Feature Article, Stock Cars, Washington — May 15, 2011 at 4:47 pm

Dennis Crawford (Issue 95)

by

By Steve Heeb

Dennis Crawford remembers watching dirt track racing when he was a kid in South Dakota, and logged some time karting there as well.

Dennis made the trek to the Northwest to work for The Boeing Co. in 1966.

“I was a jig builder in Plant 2,” Dennis says of working at Boeing. “I started with the first model 737 and built all the tooling for that.”

His father also was a machinist at Boeing.

“He was a whiz with his hands and his brain,” Dennis reflects. “You could ask him how to do something and if he didn’t know it, he would learn it.”

In the spirit of learning through experience, Dennis took a shot at drag racing his Z-28 Camaro at the Puyallup Dragstrip in 1968.

“I just did it for one season,” Dennis concedes. “It was too hard on the car that was my daily driver.”

A few years later he started a project restoring a ’37 Chevy pickup he picked up in 1972.

“My dad had one of those when I was a kid,” Dennis recalls. “I got it all torn apart. It’s still under a cover.”

He and his dad also built an airplane together.

“It was a Christavion from Canada,” he reminisces. “We built it from just the plans and it took us eight years.”

In the years that followed, Dennis took jobs at Kenworth, Caterpillar and Genie Industries, where he worked 23 years before retiring in 2009.

With one career nearing an end, Dennis began another after coming to Evergreen Speedway to watch family friend Cody Koroshes race about five years ago.

“We all fell in love with it,” Dennis explains. “I came to help out.”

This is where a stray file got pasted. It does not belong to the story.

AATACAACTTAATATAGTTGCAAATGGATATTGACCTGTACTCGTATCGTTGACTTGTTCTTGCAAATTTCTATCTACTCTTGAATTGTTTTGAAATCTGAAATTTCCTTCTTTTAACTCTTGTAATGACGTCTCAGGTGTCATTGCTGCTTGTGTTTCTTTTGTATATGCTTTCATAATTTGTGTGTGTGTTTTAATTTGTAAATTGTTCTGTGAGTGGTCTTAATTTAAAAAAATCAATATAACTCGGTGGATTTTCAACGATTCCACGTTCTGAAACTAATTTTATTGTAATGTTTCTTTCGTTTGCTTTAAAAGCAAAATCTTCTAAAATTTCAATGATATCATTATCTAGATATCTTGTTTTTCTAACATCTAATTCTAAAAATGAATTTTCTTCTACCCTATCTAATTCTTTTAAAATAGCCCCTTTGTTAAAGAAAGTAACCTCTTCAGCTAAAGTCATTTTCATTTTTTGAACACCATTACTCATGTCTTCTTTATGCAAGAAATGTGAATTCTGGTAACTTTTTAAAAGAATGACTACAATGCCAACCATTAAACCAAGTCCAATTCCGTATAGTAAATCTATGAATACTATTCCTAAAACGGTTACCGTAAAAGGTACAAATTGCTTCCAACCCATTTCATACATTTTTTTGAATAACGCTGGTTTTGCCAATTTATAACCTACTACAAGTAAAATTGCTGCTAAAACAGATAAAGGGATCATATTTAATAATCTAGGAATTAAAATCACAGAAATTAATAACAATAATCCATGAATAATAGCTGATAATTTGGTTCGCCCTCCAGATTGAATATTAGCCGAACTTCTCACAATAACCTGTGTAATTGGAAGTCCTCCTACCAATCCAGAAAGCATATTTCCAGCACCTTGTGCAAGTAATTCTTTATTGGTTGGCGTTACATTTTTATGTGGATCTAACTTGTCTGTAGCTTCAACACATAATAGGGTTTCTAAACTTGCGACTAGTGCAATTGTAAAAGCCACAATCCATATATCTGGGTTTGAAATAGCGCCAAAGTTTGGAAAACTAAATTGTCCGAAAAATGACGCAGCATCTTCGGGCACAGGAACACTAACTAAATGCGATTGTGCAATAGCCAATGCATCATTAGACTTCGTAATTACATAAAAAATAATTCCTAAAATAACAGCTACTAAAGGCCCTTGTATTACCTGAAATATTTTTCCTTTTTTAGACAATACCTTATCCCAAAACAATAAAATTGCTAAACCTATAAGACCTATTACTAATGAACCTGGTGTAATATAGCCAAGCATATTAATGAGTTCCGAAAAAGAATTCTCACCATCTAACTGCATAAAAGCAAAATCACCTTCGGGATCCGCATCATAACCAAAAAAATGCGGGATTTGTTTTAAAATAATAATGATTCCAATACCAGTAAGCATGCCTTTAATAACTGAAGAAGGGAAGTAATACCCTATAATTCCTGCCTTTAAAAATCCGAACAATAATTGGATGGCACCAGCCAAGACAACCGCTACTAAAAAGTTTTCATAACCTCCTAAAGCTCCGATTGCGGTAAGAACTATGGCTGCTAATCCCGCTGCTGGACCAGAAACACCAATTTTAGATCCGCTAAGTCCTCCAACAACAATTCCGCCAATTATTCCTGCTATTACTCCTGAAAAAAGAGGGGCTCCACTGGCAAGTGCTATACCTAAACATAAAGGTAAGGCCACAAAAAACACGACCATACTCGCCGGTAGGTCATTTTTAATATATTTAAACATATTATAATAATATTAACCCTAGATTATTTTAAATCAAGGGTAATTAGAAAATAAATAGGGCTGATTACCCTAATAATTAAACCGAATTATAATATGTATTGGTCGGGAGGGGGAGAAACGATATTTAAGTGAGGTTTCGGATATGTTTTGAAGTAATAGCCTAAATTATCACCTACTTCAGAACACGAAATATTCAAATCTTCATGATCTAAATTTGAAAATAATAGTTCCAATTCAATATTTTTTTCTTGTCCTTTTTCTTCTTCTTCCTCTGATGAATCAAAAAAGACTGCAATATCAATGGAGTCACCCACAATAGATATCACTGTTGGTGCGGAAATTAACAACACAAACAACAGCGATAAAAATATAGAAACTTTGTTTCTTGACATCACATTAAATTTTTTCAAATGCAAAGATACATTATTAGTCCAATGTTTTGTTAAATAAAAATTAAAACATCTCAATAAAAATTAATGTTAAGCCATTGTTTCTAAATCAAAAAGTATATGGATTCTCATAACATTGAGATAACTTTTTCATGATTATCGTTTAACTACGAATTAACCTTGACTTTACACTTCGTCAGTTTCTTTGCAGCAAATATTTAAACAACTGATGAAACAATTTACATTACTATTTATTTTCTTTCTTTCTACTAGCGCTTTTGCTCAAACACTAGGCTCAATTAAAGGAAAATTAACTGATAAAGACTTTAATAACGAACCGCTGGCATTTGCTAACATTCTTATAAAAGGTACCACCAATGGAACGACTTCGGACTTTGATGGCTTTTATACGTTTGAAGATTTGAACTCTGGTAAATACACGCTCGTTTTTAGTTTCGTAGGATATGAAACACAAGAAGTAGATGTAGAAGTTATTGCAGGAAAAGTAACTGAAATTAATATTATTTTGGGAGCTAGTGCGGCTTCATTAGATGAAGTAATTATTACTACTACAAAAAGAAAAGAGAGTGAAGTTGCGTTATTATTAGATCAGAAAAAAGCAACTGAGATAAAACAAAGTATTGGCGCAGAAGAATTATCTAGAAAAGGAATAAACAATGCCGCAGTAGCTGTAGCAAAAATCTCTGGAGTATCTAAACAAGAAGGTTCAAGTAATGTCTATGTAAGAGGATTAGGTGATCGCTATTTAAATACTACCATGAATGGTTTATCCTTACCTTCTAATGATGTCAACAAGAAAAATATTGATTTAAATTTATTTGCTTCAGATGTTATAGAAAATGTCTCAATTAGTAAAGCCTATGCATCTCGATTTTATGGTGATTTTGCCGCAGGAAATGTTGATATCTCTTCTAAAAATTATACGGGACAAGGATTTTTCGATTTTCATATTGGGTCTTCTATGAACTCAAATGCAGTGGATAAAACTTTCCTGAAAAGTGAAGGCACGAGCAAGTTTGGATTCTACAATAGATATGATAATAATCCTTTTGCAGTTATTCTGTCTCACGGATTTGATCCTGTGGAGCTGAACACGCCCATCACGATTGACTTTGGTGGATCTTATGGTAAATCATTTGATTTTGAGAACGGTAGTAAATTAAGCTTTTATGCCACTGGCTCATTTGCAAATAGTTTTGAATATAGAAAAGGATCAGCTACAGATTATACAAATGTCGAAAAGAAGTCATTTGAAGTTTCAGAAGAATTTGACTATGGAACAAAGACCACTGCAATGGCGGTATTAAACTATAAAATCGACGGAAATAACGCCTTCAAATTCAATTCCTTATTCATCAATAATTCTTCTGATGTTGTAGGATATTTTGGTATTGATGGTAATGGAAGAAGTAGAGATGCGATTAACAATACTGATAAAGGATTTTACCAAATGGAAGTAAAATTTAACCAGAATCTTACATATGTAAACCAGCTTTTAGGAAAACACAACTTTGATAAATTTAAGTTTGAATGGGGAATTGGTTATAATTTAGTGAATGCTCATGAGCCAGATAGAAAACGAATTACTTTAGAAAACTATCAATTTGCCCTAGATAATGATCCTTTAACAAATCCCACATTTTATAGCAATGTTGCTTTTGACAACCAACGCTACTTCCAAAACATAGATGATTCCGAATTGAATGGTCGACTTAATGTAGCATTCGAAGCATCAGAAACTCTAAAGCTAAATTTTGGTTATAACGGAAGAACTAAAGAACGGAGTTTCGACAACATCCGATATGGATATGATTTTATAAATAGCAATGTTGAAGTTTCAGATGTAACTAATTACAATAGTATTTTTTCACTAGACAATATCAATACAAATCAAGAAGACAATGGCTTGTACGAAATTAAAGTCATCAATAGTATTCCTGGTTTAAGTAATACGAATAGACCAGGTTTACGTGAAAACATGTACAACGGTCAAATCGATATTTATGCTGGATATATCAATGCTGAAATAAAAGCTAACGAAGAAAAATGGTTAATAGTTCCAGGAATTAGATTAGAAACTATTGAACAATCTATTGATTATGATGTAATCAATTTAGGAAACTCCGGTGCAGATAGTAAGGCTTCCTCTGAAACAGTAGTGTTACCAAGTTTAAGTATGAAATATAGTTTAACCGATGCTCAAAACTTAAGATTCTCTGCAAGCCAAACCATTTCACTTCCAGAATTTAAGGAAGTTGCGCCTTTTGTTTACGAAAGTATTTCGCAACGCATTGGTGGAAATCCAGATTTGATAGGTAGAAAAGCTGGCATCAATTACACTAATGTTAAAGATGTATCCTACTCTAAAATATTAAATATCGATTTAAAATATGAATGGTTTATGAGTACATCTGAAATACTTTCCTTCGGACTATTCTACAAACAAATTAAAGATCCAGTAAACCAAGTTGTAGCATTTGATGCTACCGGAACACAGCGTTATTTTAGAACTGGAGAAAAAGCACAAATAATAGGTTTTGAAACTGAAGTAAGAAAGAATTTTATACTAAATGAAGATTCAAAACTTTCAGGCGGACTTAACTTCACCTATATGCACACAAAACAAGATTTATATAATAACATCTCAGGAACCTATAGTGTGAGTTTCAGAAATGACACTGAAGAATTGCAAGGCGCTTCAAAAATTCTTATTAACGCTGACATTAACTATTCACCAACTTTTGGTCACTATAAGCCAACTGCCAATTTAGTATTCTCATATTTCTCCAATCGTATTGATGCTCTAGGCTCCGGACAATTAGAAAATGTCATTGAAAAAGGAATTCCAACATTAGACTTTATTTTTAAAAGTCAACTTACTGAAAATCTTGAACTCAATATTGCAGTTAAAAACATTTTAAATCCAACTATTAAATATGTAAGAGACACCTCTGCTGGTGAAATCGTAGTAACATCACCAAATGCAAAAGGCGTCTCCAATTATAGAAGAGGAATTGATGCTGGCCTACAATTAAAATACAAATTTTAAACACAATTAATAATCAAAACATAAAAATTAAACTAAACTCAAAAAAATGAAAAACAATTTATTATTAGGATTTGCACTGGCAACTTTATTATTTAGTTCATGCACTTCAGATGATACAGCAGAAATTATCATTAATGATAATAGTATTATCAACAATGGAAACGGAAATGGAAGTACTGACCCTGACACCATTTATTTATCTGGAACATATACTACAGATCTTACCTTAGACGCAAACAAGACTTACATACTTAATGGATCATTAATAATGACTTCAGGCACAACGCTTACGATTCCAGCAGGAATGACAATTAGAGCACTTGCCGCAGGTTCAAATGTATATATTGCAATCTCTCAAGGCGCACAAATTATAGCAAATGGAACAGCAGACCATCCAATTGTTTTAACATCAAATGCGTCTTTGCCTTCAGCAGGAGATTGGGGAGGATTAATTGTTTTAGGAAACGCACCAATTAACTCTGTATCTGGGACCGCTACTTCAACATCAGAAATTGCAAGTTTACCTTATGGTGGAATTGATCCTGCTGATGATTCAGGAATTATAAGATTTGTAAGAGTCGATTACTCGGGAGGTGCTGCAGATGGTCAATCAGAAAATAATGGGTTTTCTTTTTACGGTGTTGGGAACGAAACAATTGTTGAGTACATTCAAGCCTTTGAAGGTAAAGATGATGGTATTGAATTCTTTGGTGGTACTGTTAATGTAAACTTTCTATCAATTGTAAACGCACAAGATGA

Dennis became a regular at the track crewing for Hornets driver Ken Moi.

“Last year I decided that wasn’t what I wanted to do,” Dennis says of watching from the pits. “I wanted to race.”

He drove in four races at the end of the 2010 season.

“Racing’s a lot harder than you think,” he says of joining the Hornets ranks. “Especially the Gs in the corners.”

He felt more aggressive by the end of the year, and even more so going into this season.

“He’s always liked car racing,” says wife Kathy. “This is like a second childhood for him. He just likes to go out there and race.”

“It brings out the little kid in him,” agrees granddaughter Shawna with a smile. “He’s the best ever.”

Dennis has his own favorite drivers out at Evergreen Speedway.

“I like Shane Harding and Jeff Knight,” he says. “And two-time Mini Stocks champ Chris Harris, whose wife Mindy also races.”

“He’s always been a big Dale Earnhardt Sr. fan,” Kathy says of her husband.

Dennis has his ’90 Honda Prelude painted red and runs the number 8 like Dale Earnhardt Jr.

Most of the cars in the Hornets division run multi-valve dual over head cam engines.

“My car is a single over head cam,” Dennis says. “But it’s fast enough for this old man.”

He may not be in the heart of the pack on the track, but Shawna is proud of her grandfather.

“He’ll help everyone,” she beams. “He loves it.”

Dennis encourages those considering racing to jump into an entry level class like the Hornets.

“Just get into it if you can come up with a junker,” he stresses. “In the long run it will be better.”

At 68 years old, Dennis certainly is older than most drivers but has respect for the younger competitors.

“More power to ’em,” he laughs. “This is the best experience they can get.”

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